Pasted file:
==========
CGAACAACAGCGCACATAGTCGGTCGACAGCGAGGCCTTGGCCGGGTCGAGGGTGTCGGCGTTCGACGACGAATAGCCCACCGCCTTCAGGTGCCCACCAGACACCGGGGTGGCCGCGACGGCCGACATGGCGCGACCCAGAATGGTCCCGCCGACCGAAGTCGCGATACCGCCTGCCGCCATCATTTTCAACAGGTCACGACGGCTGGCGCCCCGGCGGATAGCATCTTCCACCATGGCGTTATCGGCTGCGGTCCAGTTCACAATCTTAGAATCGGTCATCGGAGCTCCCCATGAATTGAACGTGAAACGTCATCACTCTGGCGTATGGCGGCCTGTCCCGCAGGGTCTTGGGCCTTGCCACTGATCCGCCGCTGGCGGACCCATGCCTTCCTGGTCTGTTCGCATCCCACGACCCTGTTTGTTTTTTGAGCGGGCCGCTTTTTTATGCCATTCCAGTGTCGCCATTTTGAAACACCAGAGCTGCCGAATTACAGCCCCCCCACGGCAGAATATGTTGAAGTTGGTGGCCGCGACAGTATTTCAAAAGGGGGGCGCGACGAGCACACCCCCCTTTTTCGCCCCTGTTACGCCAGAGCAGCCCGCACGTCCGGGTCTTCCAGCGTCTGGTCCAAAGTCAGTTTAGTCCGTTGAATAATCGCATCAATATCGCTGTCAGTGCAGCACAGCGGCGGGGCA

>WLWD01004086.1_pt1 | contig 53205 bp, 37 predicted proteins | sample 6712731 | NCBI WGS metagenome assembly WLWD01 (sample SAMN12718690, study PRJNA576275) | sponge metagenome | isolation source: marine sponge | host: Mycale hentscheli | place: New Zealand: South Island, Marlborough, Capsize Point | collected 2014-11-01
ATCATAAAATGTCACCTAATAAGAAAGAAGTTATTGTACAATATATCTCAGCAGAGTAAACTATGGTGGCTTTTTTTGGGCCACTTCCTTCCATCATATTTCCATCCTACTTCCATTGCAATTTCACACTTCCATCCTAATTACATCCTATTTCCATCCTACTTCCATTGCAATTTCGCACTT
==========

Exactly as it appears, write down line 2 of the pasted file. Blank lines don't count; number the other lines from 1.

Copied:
>WLWD01004086.1_pt1 | contig 53205 bp, 37 predicted proteins | sample 6712731 | NCBI WGS metagenome assembly WLWD01 (sample SAMN12718690, study PRJNA576275) | sponge metagenome | isolation source: marine sponge | host: Mycale hentscheli | place: New Zealand: South Island, Marlborough, Capsize Point | collected 2014-11-01